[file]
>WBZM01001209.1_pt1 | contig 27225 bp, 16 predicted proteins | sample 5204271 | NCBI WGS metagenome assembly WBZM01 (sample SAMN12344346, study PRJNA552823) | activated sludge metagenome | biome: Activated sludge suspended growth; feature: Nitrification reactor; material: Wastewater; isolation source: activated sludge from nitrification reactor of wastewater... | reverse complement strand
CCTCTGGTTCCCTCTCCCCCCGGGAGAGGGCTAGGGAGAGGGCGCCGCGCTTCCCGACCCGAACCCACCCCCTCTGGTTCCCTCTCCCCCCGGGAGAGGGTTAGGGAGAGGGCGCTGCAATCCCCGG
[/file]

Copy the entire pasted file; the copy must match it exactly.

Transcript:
>WBZM01001209.1_pt1 | contig 27225 bp, 16 predicted proteins | sample 5204271 | NCBI WGS metagenome assembly WBZM01 (sample SAMN12344346, study PRJNA552823) | activated sludge metagenome | biome: Activated sludge suspended growth; feature: Nitrification reactor; material: Wastewater; isolation source: activated sludge from nitrification reactor of wastewater... | reverse complement strand
CCTCTGGTTCCCTCTCCCCCCGGGAGAGGGCTAGGGAGAGGGCGCCGCGCTTCCCGACCCGAACCCACCCCCTCTGGTTCCCTCTCCCCCCGGGAGAGGGTTAGGGAGAGGGCGCTGCAATCCCCGG